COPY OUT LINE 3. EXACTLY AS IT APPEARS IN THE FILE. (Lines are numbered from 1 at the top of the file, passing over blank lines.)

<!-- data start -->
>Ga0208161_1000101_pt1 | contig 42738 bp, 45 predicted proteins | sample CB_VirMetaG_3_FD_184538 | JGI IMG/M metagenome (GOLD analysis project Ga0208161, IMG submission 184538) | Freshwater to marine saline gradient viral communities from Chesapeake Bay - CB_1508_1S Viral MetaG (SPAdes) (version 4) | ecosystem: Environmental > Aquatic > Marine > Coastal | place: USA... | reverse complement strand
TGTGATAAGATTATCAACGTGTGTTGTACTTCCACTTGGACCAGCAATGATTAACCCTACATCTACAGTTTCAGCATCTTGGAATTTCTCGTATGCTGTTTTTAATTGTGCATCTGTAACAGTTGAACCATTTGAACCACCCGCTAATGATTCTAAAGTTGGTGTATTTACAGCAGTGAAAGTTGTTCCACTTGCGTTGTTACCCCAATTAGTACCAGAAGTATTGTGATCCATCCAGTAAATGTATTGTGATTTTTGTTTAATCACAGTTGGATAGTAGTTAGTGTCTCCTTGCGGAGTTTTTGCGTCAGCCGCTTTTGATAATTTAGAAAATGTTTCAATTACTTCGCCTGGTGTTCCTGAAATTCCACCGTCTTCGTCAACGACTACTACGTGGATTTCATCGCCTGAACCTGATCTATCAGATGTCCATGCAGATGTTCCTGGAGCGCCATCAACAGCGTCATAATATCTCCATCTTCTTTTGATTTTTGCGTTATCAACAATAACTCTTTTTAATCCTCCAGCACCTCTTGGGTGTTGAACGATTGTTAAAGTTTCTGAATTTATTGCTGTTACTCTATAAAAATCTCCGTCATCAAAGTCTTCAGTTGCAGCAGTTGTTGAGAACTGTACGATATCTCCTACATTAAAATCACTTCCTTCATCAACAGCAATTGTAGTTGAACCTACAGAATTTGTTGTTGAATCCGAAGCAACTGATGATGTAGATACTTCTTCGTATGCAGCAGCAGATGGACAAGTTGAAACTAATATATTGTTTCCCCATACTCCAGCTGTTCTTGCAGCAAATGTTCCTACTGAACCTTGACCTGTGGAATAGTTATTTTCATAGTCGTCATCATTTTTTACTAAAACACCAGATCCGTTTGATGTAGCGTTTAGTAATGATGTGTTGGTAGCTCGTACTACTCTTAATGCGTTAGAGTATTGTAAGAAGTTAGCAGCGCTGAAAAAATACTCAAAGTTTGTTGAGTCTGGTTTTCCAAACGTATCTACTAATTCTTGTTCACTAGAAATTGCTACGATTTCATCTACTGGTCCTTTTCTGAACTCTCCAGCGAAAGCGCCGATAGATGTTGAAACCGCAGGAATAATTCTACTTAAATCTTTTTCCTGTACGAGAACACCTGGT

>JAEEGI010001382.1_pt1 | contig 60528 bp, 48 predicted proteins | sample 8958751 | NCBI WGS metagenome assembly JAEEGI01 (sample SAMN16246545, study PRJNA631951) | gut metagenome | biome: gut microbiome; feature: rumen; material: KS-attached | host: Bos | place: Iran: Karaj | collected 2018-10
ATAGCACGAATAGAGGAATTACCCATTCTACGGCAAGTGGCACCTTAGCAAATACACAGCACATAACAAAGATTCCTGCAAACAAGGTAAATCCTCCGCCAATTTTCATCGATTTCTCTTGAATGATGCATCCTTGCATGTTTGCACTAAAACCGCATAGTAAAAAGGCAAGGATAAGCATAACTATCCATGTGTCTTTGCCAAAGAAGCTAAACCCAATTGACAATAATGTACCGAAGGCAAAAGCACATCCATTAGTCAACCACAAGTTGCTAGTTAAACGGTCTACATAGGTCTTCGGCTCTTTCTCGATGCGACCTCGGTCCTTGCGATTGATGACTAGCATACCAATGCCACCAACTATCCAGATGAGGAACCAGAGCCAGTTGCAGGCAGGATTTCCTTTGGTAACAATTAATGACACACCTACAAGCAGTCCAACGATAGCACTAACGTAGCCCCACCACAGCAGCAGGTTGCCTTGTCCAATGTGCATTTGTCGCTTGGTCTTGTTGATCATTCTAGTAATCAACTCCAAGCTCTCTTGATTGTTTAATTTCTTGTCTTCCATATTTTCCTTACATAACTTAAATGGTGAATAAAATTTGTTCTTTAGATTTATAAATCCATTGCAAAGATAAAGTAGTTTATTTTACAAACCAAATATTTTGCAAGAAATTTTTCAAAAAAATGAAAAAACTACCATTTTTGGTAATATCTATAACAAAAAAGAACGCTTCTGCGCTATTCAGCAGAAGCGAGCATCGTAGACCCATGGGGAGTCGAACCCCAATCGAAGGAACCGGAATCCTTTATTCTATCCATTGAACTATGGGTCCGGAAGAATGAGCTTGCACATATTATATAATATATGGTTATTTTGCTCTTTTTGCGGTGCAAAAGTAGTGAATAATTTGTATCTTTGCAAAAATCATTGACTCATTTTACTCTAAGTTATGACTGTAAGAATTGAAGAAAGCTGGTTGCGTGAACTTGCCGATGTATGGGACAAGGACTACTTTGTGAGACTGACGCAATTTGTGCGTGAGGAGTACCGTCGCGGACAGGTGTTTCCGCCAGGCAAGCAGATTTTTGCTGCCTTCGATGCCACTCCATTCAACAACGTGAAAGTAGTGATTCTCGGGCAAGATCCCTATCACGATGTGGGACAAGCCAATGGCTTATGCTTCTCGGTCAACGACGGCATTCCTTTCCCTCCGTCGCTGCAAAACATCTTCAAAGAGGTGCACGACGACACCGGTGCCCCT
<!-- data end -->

>JAEEGI010001382.1_pt1 | contig 60528 bp, 48 predicted proteins | sample 8958751 | NCBI WGS metagenome assembly JAEEGI01 (sample SAMN16246545, study PRJNA631951) | gut metagenome | biome: gut microbiome; feature: rumen; material: KS-attached | host: Bos | place: Iran: Karaj | collected 2018-10